How would you describe yourself as an equestrian?
Empowered. Riding taught me how to use my voice. I was talkative, but not assertive.
Confident. Riding helped me manage my anxiety.
Focused. I am always ready for ‘what’s next?’ The next show, the next higher jump, anything new.
Competitive. I love to show and that helps me to find areas to challenge myself to improve.
Well rounded. I am an English girl at heart, but I also ride western.
What role do horses currently play in your life?
I am in my happy place when I am with horses. I love all horses and I am always eager to ride a different one. Horses help keep me grounded and help to ease my anxiety. I am at peace with them, whether I am doing groundwork, on a jump course, or on a trail ride.
How has your culture influenced your equestrian lifestyle?
My African American culture puts me in a position to be a role model. With that in mind, I do my best to always smile and remain positive when tough moments arise. I have learned that those who look like me watch me very closely at shows. I always take the time to take special care of my horses and bond with them so that I am able to do all things related to horsemanship without assistance or much guidance.
What is your happiest or proudest moment as an equestrian?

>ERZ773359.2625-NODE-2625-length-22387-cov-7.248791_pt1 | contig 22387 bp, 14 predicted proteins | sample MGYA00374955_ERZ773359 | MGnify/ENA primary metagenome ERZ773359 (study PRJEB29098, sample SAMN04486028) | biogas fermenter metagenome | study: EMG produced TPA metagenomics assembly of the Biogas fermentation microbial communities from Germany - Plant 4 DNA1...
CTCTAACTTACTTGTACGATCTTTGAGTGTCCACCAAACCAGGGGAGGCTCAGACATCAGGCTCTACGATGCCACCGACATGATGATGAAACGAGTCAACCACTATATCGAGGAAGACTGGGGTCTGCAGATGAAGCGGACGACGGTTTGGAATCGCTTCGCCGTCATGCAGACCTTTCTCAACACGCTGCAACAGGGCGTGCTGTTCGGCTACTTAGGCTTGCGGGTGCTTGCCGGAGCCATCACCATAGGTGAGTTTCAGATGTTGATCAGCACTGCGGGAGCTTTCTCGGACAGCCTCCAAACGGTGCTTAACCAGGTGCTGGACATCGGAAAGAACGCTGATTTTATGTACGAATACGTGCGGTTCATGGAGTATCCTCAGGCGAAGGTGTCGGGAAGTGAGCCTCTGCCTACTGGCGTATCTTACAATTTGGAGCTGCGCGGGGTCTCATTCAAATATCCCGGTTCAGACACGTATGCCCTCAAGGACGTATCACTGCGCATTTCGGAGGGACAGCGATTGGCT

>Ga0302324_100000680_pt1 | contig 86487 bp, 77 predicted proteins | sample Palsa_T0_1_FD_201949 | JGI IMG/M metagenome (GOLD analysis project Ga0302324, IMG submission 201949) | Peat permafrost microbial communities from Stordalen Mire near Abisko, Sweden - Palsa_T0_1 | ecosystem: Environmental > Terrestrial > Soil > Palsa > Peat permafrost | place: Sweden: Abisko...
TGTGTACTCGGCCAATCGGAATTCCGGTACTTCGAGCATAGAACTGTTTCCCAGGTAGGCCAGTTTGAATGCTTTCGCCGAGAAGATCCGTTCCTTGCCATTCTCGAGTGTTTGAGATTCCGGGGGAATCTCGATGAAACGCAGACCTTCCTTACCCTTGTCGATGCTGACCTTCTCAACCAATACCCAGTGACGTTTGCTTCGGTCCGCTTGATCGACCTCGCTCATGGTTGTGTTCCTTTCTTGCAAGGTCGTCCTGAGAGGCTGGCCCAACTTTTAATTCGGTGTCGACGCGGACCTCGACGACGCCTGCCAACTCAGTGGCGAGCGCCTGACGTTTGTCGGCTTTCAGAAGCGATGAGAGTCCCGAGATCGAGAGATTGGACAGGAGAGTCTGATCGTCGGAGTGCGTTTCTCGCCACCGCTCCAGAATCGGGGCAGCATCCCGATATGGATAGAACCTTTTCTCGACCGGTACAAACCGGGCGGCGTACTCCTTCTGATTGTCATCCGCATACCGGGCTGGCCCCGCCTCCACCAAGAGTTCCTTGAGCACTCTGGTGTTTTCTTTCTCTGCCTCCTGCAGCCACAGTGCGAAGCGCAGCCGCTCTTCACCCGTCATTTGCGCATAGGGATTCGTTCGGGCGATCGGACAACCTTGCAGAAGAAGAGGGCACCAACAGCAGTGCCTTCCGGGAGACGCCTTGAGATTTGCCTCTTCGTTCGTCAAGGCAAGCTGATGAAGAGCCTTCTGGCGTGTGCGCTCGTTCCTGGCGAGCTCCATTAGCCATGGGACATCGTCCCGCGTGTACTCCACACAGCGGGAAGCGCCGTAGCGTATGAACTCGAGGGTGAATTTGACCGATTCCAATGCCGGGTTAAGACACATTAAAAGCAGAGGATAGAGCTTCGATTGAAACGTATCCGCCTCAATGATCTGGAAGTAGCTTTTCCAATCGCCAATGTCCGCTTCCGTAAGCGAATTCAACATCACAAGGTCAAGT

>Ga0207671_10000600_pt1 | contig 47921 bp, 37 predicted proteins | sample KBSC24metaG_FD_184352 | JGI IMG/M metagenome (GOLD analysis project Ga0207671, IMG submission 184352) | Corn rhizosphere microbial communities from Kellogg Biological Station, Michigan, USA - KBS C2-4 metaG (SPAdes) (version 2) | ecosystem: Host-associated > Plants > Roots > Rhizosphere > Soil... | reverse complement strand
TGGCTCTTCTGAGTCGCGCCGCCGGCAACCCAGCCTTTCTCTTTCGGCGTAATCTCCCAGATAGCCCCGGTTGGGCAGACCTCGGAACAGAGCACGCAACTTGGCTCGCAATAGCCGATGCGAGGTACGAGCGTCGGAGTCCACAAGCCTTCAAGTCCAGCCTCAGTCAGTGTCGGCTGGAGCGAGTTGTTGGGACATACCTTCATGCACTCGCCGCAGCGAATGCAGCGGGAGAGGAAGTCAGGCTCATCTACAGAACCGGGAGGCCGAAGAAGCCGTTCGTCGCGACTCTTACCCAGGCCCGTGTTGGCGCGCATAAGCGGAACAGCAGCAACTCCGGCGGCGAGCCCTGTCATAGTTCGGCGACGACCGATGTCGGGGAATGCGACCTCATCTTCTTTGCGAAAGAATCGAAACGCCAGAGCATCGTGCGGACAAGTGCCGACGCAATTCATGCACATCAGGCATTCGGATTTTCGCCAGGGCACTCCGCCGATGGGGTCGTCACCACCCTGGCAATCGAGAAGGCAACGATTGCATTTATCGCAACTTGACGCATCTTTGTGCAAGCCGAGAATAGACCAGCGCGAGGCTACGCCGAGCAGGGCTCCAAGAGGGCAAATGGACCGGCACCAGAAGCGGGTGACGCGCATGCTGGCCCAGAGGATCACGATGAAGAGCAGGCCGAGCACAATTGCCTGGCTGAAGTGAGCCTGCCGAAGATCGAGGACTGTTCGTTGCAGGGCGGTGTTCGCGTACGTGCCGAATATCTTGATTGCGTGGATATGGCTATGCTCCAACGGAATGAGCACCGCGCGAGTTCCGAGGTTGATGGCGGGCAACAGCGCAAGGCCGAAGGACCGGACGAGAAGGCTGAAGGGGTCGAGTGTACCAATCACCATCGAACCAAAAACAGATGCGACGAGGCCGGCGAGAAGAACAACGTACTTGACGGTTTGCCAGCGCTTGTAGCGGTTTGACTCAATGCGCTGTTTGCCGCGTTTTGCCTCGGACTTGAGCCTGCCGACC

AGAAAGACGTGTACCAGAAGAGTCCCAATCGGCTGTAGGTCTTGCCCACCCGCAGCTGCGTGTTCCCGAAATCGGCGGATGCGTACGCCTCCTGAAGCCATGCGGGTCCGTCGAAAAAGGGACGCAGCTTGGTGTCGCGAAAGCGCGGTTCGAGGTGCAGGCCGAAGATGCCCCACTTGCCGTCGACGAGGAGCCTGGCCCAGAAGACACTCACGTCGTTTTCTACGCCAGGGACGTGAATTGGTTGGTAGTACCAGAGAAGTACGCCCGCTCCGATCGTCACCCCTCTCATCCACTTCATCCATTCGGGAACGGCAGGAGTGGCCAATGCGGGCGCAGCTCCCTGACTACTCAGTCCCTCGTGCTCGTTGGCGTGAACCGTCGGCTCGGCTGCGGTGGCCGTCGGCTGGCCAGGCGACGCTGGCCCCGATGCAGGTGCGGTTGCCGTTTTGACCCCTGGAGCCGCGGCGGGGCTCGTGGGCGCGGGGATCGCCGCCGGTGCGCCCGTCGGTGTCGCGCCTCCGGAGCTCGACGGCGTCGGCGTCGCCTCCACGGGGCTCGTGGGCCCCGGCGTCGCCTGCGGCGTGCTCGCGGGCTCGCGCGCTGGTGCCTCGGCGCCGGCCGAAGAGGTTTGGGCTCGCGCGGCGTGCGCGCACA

My happiest and proudest moment as an equestrian was becoming a horse owner. I have a beautiful teenage mare and a wonderful baby gelding. Being able to call them my own has been an absolute dream come true. I have learned so many things and had so many wonderful experiences being a horse owner.
What challenges have you faced as an Equestrian of Color?
I feel like having so few African American hunter/jumper role models is a challenge. The lack of diversity and representation at the shows I attend is difficult because I feel like I am looked at and questioned differently. It makes me question if I belong. People are often shocked and surprised when I say that I am an equestrian and getting them to believe me can be tough.
What would you like people to know about your experiences as an equestrian of color?
As an equestrian of color, I have been blessed to be aligned with trainers who pushed me to reach my goals. Trainers who referred me to other barns when theirs was no longer suitable to my needs and aspirations. Trainers who helped to impart knowledge upon me. Trainers who have aligned me with organizations so that I can tell my story and encourage diversity. As an equestrian of color, my path has been a blessing because of the people on it.
What words of encouragement would you have for other Equestrians of Color or people of color considering becoming an equestrian?
Go for it!
Riding changed my life. I am a better all-around person since I found my passion. Riding is my happy place and I truly think that the magic in it can and will impact every person who rides.
Find a barn where you feel comfortable and align yourself with someone at the barn who knows your goals and who will support you while you grow. Try it, you might like (love) it!
Jessica Lian Photography is an equine portrait photographer based in New Mexico. Using natural light to showcase the connections between horses and riders is paramount to JLP’s photography. When Jessica isn’t photographing equestrians (or playing with her son and working horses), she is writing her masters which focuses on equity in how POC are portrayed in informal science institutions.